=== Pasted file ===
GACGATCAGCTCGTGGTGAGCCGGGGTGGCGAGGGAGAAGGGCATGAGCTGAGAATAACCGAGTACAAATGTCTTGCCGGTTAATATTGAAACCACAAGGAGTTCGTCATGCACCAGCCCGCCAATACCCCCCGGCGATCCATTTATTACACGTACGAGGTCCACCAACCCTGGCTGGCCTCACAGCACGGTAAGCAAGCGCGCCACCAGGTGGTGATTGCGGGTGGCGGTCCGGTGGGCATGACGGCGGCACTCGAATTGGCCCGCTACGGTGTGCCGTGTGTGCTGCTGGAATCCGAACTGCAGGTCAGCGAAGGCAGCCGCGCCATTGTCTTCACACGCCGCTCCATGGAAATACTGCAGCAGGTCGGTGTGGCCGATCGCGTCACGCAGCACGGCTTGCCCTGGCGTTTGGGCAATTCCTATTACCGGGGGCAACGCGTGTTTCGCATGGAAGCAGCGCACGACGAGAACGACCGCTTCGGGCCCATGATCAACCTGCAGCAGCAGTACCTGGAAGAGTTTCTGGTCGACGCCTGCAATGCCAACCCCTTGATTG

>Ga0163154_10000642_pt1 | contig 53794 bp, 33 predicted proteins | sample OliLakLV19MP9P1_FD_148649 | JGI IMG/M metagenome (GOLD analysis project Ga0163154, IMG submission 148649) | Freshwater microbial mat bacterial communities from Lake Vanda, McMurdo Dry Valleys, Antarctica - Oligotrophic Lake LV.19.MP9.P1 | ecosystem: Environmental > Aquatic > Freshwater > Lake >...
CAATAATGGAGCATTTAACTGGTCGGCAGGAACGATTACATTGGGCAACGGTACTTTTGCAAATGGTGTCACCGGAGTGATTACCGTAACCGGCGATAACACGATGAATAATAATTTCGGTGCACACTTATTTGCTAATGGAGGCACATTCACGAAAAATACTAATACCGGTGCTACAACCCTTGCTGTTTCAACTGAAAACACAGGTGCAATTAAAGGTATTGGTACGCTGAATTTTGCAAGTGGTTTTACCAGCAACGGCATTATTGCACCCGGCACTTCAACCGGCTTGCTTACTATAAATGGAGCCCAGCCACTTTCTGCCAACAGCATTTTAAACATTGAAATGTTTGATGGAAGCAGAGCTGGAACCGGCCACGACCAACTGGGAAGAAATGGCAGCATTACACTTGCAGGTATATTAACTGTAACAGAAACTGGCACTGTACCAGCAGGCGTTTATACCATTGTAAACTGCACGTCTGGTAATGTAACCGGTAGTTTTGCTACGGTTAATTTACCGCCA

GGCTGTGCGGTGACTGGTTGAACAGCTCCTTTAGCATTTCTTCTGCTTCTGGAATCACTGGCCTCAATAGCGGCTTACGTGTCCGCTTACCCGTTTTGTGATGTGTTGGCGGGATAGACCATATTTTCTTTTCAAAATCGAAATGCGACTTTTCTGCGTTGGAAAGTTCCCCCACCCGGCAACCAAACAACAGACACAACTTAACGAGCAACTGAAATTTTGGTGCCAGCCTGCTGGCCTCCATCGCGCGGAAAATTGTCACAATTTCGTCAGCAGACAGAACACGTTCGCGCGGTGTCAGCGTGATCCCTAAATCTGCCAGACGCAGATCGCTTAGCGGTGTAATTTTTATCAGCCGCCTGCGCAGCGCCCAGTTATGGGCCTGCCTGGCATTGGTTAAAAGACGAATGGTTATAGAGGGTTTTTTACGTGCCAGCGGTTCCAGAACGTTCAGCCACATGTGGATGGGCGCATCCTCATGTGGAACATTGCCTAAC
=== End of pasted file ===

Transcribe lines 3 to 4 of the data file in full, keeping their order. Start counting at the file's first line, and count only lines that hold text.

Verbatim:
CAATAATGGAGCATTTAACTGGTCGGCAGGAACGATTACATTGGGCAACGGTACTTTTGCAAATGGTGTCACCGGAGTGATTACCGTAACCGGCGATAACACGATGAATAATAATTTCGGTGCACACTTATTTGCTAATGGAGGCACATTCACGAAAAATACTAATACCGGTGCTACAACCCTTGCTGTTTCAACTGAAAACACAGGTGCAATTAAAGGTATTGGTACGCTGAATTTTGCAAGTGGTTTTACCAGCAACGGCATTATTGCACCCGGCACTTCAACCGGCTTGCTTACTATAAATGGAGCCCAGCCACTTTCTGCCAACAGCATTTTAAACATTGAAATGTTTGATGGAAGCAGAGCTGGAACCGGCCACGACCAACTGGGAAGAAATGGCAGCATTACACTTGCAGGTATATTAACTGTAACAGAAACTGGCACTGTACCAGCAGGCGTTTATACCATTGTAAACTGCACGTCTGGTAATGTAACCGGTAGTTTTGCTACGGTTAATTTACCGCCA

GGCTGTGCGGTGACTGGTTGAACAGCTCCTTTAGCATTTCTTCTGCTTCTGGAATCACTGGCCTCAATAGCGGCTTACGTGTCCGCTTACCCGTTTTGTGATGTGTTGGCGGGATAGACCATATTTTCTTTTCAAAATCGAAATGCGACTTTTCTGCGTTGGAAAGTTCCCCCACCCGGCAACCAAACAACAGACACAACTTAACGAGCAACTGAAATTTTGGTGCCAGCCTGCTGGCCTCCATCGCGCGGAAAATTGTCACAATTTCGTCAGCAGACAGAACACGTTCGCGCGGTGTCAGCGTGATCCCTAAATCTGCCAGACGCAGATCGCTTAGCGGTGTAATTTTTATCAGCCGCCTGCGCAGCGCCCAGTTATGGGCCTGCCTGGCATTGGTTAAAAGACGAATGGTTATAGAGGGTTTTTTACGTGCCAGCGGTTCCAGAACGTTCAGCCACATGTGGATGGGCGCATCCTCATGTGGAACATTGCCTAAC